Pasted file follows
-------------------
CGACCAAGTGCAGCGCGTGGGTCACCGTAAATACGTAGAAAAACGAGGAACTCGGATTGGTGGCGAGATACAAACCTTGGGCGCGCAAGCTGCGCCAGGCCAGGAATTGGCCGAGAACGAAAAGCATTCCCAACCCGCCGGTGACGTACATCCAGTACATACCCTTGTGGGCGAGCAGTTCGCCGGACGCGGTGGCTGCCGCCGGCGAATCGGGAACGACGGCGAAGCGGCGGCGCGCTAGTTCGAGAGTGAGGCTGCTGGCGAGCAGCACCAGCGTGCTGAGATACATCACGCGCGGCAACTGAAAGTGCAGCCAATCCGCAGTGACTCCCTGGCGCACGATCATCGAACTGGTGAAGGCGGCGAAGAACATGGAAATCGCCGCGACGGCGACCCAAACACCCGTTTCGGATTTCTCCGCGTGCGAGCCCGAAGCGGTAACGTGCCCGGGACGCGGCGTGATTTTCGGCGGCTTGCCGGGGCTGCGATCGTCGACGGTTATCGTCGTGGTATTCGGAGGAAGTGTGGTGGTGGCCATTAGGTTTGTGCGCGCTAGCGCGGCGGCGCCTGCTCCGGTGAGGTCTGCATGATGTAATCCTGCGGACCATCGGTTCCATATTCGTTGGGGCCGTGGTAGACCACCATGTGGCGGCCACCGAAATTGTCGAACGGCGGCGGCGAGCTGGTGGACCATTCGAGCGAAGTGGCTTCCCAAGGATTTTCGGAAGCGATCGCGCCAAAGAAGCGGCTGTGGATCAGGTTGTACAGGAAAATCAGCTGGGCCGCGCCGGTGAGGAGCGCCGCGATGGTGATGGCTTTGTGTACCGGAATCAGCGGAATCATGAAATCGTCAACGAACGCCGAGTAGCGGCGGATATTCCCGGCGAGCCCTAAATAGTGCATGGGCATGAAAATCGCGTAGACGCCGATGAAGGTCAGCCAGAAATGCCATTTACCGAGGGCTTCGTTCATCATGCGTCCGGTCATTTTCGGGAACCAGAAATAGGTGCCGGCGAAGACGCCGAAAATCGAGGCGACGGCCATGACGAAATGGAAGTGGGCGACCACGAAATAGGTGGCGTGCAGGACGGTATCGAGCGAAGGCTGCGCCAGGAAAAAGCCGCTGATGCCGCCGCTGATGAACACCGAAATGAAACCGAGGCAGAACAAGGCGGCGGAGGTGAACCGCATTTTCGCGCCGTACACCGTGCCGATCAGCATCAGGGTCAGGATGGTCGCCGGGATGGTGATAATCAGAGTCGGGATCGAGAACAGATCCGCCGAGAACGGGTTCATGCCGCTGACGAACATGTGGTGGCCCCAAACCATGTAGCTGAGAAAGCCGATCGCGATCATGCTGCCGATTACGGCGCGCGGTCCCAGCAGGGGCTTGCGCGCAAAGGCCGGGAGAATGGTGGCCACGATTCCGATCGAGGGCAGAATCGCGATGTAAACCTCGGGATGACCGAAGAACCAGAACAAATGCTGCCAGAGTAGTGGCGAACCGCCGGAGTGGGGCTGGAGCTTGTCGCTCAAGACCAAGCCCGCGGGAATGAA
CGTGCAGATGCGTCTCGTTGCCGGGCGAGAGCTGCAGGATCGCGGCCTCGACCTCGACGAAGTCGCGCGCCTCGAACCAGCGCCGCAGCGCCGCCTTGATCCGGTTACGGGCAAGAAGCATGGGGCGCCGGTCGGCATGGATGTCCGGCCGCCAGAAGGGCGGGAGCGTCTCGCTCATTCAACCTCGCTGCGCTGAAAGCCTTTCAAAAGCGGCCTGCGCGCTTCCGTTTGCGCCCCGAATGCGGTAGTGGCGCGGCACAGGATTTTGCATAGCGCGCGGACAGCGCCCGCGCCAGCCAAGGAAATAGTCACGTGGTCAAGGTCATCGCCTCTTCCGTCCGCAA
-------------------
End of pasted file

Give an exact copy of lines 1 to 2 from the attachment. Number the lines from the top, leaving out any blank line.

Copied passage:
CGACCAAGTGCAGCGCGTGGGTCACCGTAAATACGTAGAAAAACGAGGAACTCGGATTGGTGGCGAGATACAAACCTTGGGCGCGCAAGCTGCGCCAGGCCAGGAATTGGCCGAGAACGAAAAGCATTCCCAACCCGCCGGTGACGTACATCCAGTACATACCCTTGTGGGCGAGCAGTTCGCCGGACGCGGTGGCTGCCGCCGGCGAATCGGGAACGACGGCGAAGCGGCGGCGCGCTAGTTCGAGAGTGAGGCTGCTGGCGAGCAGCACCAGCGTGCTGAGATACATCACGCGCGGCAACTGAAAGTGCAGCCAATCCGCAGTGACTCCCTGGCGCACGATCATCGAACTGGTGAAGGCGGCGAAGAACATGGAAATCGCCGCGACGGCGACCCAAACACCCGTTTCGGATTTCTCCGCGTGCGAGCCCGAAGCGGTAACGTGCCCGGGACGCGGCGTGATTTTCGGCGGCTTGCCGGGGCTGCGATCGTCGACGGTTATCGTCGTGGTATTCGGAGGAAGTGTGGTGGTGGCCATTAGGTTTGTGCGCGCTAGCGCGGCGGCGCCTGCTCCGGTGAGGTCTGCATGATGTAATCCTGCGGACCATCGGTTCCATATTCGTTGGGGCCGTGGTAGACCACCATGTGGCGGCCACCGAAATTGTCGAACGGCGGCGGCGAGCTGGTGGACCATTCGAGCGAAGTGGCTTCCCAAGGATTTTCGGAAGCGATCGCGCCAAAGAAGCGGCTGTGGATCAGGTTGTACAGGAAAATCAGCTGGGCCGCGCCGGTGAGGAGCGCCGCGATGGTGATGGCTTTGTGTACCGGAATCAGCGGAATCATGAAATCGTCAACGAACGCCGAGTAGCGGCGGATATTCCCGGCGAGCCCTAAATAGTGCATGGGCATGAAAATCGCGTAGACGCCGATGAAGGTCAGCCAGAAATGCCATTTACCGAGGGCTTCGTTCATCATGCGTCCGGTCATTTTCGGGAACCAGAAATAGGTGCCGGCGAAGACGCCGAAAATCGAGGCGACGGCCATGACGAAATGGAAGTGGGCGACCACGAAATAGGTGGCGTGCAGGACGGTATCGAGCGAAGGCTGCGCCAGGAAAAAGCCGCTGATGCCGCCGCTGATGAACACCGAAATGAAACCGAGGCAGAACAAGGCGGCGGAGGTGAACCGCATTTTCGCGCCGTACACCGTGCCGATCAGCATCAGGGTCAGGATGGTCGCCGGGATGGTGATAATCAGAGTCGGGATCGAGAACAGATCCGCCGAGAACGGGTTCATGCCGCTGACGAACATGTGGTGGCCCCAAACCATGTAGCTGAGAAAGCCGATCGCGATCATGCTGCCGATTACGGCGCGCGGTCCCAGCAGGGGCTTGCGCGCAAAGGCCGGGAGAATGGTGGCCACGATTCCGATCGAGGGCAGAATCGCGATGTAAACCTCGGGATGACCGAAGAACCAGAACAAATGCTGCCAGAGTAGTGGCGAACCGCCGGAGTGGGGCTGGAGCTTGTCGCTCAAGACCAAGCCCGCGGGAATGAA
CGTGCAGATGCGTCTCGTTGCCGGGCGAGAGCTGCAGGATCGCGGCCTCGACCTCGACGAAGTCGCGCGCCTCGAACCAGCGCCGCAGCGCCGCCTTGATCCGGTTACGGGCAAGAAGCATGGGGCGCCGGTCGGCATGGATGTCCGGCCGCCAGAAGGGCGGGAGCGTCTCGCTCATTCAACCTCGCTGCGCTGAAAGCCTTTCAAAAGCGGCCTGCGCGCTTCCGTTTGCGCCCCGAATGCGGTAGTGGCGCGGCACAGGATTTTGCATAGCGCGCGGACAGCGCCCGCGCCAGCCAAGGAAATAGTCACGTGGTCAAGGTCATCGCCTCTTCCGTCCGCAA